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B-28 Free Communication/Poster - Exercise Immunology I: JUNE 1, 2011 1: 00 PM - 6: 00 PM: ROOM: Hall B

Effects of Menstrual Cycle on the Immune Response to Basketball Training


Board #53 June 1 2:00 PM - 3:30 PM

Yasuda, Nobuo; Ruby, Brent C. FACSM

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Medicine & Science in Sports & Exercise: May 2011 - Volume 43 - Issue 5 - p 334
doi: 10.1249/01.MSS.0000400920.74065.f8
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Determining how the menstrual cycle phase affects various aspects of immune responses is necessary to provide a comprehensive understanding of human responses to physically stressful events in women.

PURPOSE: The purpose of this study was to determine the effects of menstrual cycle on the levels of salivary Immunogloburin A (IgA) and α-amylase in female basketball players.

METHODS: Nine eumenorrhoeic female basketball players who were nationally ranked (height: 165.8±5.2 cm; body mass: 59.4±5.5 kg; body fat: 19.2±2.8 %; BMI: 21.2±1.3 kg/m2) served as the subjects. Basketball training consisted of routine ball handling, shooting and other specialized drills. Unstimulated saliva samples were collected within 10 minutes before and after (Pre and Post) basketball training sessions during the follicular (F: 6∼10 days after the onset of the menses) and luteal (L: 5∼9 days before the menses) phase for analysis of IgA concentration and α-amylase activity. Each training session lasted 3 hours.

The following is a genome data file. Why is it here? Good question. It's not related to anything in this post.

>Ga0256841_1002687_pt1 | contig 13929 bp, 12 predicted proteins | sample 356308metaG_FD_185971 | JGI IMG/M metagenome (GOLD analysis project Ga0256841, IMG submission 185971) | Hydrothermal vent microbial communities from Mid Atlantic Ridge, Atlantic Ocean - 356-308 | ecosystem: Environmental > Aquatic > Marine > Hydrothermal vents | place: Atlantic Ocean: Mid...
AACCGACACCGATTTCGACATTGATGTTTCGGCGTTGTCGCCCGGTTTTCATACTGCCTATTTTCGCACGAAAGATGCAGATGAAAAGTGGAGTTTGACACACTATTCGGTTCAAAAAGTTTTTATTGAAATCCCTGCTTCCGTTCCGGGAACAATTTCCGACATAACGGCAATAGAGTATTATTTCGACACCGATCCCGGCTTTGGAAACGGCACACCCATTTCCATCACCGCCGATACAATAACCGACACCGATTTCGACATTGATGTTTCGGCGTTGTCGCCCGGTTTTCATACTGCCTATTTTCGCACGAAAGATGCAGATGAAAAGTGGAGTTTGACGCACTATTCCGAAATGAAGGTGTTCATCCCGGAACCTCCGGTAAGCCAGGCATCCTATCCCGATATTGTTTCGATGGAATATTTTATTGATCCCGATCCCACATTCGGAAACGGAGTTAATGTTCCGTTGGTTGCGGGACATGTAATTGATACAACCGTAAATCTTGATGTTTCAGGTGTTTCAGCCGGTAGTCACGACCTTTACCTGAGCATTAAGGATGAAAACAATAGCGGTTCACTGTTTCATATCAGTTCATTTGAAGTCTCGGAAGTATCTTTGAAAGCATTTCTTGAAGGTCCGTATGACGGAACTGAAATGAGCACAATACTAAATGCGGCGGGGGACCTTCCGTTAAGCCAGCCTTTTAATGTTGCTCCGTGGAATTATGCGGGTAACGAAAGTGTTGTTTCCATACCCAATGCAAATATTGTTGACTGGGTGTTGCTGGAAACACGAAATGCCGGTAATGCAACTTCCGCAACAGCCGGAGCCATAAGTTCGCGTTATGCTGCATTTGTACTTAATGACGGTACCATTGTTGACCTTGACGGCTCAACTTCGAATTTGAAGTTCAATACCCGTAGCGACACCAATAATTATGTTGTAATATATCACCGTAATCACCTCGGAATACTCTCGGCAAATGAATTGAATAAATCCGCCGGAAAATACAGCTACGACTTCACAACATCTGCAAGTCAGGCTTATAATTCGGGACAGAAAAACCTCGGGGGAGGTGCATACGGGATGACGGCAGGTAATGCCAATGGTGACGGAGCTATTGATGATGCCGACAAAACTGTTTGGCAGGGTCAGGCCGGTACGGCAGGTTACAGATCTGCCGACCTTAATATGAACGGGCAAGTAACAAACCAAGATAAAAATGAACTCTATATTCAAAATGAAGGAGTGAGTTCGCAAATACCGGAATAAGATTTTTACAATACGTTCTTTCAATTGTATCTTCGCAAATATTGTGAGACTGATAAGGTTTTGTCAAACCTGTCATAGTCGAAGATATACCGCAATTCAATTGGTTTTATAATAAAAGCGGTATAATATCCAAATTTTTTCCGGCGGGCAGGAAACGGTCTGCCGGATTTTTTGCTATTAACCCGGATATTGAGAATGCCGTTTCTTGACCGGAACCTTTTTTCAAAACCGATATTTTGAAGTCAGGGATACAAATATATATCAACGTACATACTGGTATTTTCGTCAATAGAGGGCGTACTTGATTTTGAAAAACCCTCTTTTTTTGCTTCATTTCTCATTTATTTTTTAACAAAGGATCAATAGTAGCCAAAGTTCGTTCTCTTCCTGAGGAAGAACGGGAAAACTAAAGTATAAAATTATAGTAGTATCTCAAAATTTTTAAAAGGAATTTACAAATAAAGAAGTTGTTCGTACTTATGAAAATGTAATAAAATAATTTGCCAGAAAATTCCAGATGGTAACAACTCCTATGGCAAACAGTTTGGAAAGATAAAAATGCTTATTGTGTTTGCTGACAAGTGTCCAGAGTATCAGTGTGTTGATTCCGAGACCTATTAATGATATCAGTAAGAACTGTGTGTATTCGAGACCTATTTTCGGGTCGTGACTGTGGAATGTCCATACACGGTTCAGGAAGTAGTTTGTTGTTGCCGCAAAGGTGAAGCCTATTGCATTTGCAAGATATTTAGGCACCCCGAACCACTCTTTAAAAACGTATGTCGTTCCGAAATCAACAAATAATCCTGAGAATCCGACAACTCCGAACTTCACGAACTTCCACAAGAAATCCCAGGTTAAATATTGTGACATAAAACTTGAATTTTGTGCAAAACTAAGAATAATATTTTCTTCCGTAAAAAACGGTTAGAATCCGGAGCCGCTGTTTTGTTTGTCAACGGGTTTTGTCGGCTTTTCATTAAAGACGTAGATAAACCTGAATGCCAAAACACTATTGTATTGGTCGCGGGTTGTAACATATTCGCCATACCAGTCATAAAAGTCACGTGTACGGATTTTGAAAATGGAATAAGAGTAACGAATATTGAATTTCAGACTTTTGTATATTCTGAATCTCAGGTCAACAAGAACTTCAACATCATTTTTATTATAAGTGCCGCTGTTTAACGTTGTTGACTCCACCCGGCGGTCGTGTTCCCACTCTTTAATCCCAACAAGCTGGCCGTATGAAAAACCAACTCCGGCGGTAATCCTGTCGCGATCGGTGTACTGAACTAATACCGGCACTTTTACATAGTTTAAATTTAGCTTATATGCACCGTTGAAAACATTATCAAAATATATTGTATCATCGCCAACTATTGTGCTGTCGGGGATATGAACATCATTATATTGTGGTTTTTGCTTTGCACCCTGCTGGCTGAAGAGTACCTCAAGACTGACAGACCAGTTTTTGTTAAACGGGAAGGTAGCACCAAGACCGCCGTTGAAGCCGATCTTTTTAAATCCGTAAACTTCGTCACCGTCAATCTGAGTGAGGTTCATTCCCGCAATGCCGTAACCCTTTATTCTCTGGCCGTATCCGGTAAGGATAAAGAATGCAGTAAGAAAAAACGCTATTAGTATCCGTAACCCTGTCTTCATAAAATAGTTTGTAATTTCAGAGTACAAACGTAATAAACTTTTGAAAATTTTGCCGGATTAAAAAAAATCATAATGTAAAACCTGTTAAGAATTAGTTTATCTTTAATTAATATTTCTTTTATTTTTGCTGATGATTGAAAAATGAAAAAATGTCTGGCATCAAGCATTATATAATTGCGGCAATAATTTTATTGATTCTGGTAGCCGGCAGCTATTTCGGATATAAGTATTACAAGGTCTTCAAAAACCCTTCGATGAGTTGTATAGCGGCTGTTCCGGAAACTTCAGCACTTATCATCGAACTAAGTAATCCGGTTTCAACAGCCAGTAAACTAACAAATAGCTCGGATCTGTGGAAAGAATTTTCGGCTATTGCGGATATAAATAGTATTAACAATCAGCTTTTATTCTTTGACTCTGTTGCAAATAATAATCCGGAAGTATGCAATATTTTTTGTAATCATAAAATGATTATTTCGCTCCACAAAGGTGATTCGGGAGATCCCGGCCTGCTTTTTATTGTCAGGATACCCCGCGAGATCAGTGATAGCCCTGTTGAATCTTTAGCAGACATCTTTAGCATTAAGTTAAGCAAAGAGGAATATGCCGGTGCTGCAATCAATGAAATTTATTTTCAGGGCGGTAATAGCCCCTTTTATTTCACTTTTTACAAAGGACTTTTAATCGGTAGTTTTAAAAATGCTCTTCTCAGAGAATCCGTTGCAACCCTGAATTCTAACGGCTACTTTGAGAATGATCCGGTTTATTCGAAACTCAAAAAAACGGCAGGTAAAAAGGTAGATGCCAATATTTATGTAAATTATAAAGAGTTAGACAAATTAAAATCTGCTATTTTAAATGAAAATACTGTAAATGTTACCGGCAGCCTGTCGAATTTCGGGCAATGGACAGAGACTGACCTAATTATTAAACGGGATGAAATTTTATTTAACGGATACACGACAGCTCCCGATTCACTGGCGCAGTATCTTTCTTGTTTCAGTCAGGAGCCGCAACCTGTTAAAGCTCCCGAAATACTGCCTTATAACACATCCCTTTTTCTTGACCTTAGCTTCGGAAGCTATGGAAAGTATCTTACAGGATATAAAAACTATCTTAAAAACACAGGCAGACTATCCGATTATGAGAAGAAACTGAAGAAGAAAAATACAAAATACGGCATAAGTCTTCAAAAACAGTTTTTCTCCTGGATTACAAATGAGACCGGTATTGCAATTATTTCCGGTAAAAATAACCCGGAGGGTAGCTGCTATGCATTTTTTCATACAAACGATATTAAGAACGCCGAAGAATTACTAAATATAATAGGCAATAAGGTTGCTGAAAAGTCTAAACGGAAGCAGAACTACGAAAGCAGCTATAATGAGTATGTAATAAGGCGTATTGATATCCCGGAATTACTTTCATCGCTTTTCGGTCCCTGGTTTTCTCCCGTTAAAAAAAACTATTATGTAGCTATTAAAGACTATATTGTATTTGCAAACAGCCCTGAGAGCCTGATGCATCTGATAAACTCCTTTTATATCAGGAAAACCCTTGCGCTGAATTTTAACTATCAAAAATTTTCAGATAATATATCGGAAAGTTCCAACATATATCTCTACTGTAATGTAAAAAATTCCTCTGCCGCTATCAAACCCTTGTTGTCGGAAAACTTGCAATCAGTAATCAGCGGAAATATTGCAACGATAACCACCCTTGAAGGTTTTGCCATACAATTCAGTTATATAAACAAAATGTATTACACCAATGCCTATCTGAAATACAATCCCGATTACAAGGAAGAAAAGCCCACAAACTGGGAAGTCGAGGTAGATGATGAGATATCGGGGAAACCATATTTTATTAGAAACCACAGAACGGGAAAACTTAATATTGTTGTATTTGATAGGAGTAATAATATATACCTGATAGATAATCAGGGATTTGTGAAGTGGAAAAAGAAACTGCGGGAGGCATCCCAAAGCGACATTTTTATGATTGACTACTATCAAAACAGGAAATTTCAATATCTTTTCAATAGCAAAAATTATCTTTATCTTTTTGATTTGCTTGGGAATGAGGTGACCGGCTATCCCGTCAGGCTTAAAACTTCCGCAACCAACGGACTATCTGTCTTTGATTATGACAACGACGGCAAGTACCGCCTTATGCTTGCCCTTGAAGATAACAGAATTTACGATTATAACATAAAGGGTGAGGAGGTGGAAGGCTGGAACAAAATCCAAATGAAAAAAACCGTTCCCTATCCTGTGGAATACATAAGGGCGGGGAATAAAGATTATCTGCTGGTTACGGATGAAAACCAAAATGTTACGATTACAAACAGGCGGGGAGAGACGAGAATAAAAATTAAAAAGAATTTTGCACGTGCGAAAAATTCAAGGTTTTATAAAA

RESULTS: With regard to the salivary α-amylase activity (kIU/L), two-way analysis of variance (ANOVA) revealed a significant main effect for time (Pre=33.6±32.0, Post=78.4±78.7 for F; Pre=43.0±28.1, Post=110.6±52.3 for L, p<0.01) before and after the basketball training session, but no difference across phase. In contrast, ANOVA for salivary IgA concentration (mg/dL) demonstrated a main effect for phase (Pre=6.9±3.1, Post=8.2±4.7 for F; Pre=10.2±3.8, Post=12.5±2.7 for L, p<0.01). However, no differences across time were apparent. Pearson's product-moment correlation showed no relationship between IgA concentration and α-amylase activity between the phases of the cycle.

CONCLUSIONS: These findings indicate that ovarian hormone concentrations in the menstrual cycle phase may influence immune parameters such as salivary IgA concentration independent of α-amylase activity reflecting sympathetic activation.

© 2011 American College of Sports Medicine